Maryland officials have uncovered a second case of a defeated public official receiving unemployment benefits because he lost at the polls, and a review of Maryland Employment Security Administration files for other such cases is under way, officials said Friday.
A state law prohibits such payments to defeated officeholders, and officials said in Baltimore that the payments that have been made in two such cases apparently were the result of errors during the processing of the claims.
In both cases, the politicians clearly stated they had recently lost elections, and state officials were aware of their backgrounds.
Luther W. Starnes, executive assistant to the state secretary of human resources, confirmed that Patrick J. Duffy, who was Baltimore city register of wills until his defeat in last year's primary, received $23 a week in unemployment compensation between December of last year and June of this year--a total of $598.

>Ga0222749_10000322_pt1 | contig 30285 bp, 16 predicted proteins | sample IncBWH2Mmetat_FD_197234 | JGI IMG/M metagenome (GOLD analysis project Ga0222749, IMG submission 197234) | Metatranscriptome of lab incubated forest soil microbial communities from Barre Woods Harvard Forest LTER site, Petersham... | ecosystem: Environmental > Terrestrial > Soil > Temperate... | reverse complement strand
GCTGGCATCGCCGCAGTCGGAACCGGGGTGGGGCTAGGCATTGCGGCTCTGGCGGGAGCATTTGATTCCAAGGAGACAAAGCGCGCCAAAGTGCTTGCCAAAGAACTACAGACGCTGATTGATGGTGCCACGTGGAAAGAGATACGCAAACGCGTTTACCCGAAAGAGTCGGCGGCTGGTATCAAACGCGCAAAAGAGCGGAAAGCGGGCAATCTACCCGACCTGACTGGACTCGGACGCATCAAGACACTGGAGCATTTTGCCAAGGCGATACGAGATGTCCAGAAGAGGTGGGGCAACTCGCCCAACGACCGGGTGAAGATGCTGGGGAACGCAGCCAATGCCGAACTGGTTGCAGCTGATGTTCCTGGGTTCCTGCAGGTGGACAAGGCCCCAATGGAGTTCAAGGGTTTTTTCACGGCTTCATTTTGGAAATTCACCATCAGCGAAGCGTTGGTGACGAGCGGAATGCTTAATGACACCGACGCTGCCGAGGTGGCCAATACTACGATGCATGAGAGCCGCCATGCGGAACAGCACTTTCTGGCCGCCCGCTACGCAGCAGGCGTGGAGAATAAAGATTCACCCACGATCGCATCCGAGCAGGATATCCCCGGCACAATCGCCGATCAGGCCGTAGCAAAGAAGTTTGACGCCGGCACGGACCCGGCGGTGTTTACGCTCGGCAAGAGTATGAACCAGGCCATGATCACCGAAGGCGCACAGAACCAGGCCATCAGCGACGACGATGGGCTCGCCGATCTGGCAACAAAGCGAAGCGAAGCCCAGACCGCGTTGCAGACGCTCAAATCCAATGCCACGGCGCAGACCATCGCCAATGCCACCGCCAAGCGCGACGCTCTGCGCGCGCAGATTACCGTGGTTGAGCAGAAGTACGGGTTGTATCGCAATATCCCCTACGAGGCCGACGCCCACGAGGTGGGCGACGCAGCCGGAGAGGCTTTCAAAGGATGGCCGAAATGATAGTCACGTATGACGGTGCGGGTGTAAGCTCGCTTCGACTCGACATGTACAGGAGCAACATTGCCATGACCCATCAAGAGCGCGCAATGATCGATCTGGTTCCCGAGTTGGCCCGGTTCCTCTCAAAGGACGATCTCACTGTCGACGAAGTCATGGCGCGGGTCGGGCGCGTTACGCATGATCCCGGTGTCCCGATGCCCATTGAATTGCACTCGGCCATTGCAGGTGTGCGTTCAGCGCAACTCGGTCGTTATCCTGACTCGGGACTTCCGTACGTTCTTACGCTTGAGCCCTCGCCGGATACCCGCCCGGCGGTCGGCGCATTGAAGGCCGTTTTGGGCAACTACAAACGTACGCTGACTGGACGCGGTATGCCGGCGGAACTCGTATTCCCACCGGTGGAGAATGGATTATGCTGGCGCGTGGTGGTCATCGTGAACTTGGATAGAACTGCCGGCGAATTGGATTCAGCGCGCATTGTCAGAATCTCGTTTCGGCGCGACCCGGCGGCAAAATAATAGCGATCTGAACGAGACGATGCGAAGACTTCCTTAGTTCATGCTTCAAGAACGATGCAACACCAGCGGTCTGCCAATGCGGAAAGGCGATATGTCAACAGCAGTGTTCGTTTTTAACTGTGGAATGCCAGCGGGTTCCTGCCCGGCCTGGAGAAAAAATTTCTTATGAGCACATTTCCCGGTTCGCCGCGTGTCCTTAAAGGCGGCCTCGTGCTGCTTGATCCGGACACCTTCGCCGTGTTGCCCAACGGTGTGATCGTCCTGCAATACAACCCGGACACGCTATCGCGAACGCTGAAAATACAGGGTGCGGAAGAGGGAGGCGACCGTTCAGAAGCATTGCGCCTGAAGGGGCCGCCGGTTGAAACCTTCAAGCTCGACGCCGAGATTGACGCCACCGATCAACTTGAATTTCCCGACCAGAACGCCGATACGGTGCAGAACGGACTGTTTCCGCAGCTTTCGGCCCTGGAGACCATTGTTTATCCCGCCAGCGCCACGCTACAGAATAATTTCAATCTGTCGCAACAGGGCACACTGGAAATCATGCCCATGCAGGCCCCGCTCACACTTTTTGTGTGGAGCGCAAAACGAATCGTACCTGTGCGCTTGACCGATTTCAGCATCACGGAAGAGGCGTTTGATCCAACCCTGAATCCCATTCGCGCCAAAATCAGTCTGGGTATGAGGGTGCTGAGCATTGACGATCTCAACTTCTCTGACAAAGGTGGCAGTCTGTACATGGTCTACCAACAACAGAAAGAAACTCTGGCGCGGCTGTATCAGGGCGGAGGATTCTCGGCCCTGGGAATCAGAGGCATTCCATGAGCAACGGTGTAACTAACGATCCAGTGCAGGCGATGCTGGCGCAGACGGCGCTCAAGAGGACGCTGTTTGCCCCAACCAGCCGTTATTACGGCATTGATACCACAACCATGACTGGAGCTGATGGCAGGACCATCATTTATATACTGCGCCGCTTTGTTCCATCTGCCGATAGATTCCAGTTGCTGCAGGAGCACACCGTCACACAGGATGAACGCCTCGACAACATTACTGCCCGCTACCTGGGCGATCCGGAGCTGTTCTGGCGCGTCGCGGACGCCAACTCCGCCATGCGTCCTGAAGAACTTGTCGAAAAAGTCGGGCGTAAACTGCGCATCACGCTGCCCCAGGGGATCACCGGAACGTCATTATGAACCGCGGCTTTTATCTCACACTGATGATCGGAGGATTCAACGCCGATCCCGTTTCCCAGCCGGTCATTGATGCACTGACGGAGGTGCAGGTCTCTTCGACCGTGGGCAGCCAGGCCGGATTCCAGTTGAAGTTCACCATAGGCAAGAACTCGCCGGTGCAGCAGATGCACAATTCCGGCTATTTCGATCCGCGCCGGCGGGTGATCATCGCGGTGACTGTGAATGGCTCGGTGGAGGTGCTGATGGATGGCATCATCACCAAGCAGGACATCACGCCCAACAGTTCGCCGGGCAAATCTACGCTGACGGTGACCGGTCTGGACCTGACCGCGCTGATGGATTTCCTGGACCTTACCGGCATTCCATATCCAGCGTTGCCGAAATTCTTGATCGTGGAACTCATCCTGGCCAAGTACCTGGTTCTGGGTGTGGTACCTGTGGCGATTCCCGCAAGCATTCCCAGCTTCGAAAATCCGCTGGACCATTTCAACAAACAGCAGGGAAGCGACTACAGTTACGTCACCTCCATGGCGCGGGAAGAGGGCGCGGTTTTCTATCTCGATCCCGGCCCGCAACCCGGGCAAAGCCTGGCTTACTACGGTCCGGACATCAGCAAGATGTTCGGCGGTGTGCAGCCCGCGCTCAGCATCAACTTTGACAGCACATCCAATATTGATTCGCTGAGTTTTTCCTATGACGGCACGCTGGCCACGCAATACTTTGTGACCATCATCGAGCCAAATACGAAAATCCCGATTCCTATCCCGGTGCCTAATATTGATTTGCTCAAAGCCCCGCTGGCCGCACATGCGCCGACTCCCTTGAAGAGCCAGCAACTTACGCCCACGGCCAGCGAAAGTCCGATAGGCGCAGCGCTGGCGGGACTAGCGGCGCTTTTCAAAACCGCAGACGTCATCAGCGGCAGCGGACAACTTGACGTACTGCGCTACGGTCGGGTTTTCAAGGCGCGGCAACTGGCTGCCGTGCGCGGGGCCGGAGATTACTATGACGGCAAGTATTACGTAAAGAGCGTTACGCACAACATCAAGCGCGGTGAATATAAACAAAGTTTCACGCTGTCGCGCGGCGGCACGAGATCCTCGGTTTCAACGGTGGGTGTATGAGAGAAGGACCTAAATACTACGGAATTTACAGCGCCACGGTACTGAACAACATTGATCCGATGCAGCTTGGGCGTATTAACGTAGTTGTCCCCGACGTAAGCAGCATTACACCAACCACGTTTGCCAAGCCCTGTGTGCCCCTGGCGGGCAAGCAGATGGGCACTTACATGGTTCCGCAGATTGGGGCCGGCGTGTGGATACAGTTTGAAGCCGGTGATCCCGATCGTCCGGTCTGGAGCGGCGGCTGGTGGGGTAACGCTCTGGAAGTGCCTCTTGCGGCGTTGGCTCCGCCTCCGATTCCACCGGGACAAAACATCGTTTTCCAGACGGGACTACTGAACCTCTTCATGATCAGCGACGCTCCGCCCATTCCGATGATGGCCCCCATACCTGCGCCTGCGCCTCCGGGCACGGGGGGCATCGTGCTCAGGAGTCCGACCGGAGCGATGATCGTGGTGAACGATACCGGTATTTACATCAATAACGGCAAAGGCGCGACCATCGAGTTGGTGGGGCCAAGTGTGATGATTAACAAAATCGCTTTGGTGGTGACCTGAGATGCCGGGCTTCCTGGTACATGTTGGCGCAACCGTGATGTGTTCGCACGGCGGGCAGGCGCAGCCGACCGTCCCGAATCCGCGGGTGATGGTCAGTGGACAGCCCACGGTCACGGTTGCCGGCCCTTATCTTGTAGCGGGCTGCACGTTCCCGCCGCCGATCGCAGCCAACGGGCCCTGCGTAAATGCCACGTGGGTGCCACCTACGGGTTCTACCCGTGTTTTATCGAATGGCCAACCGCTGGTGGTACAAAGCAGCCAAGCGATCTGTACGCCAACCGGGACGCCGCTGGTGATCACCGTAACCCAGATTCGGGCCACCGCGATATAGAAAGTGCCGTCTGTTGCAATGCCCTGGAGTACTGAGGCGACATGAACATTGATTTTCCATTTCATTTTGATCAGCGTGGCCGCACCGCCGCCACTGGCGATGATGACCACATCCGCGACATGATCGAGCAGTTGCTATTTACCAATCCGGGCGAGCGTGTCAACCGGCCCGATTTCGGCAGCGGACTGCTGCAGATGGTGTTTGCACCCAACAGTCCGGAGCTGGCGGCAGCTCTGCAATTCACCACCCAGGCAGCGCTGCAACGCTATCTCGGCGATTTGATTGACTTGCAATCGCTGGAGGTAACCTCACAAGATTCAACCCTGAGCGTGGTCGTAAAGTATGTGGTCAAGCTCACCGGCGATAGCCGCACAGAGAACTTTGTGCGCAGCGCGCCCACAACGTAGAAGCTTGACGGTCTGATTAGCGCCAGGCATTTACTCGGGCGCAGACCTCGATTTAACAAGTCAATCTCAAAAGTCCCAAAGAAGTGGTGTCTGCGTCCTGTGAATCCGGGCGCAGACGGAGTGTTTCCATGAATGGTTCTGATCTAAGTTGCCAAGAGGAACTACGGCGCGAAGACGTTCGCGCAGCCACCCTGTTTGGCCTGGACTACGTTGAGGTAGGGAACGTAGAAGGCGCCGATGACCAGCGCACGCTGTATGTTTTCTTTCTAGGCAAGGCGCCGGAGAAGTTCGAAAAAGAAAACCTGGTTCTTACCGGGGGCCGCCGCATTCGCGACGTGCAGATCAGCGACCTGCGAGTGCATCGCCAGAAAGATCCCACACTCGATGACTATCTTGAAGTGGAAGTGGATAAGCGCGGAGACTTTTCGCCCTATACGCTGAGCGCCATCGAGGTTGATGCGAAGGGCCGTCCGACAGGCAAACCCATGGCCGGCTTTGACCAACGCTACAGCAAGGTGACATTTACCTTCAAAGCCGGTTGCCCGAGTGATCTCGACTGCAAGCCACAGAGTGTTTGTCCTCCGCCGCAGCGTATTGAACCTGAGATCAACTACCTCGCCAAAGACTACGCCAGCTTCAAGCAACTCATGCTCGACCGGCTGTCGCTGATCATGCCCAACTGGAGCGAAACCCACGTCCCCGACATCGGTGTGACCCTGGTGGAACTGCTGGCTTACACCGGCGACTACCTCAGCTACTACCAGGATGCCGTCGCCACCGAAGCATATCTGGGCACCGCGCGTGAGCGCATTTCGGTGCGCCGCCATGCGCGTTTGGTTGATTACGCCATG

Duffy said he did not know about the law when he applied for benefits last December. "If I wasn't entitled to it, I owe them and I'll give it back tomorrow," he said.
Earlier last week, officials ruled that former state delegate Frank M. Conaway must repay $3,978 he received in unemployment benefits after his defeat at the polls last fall.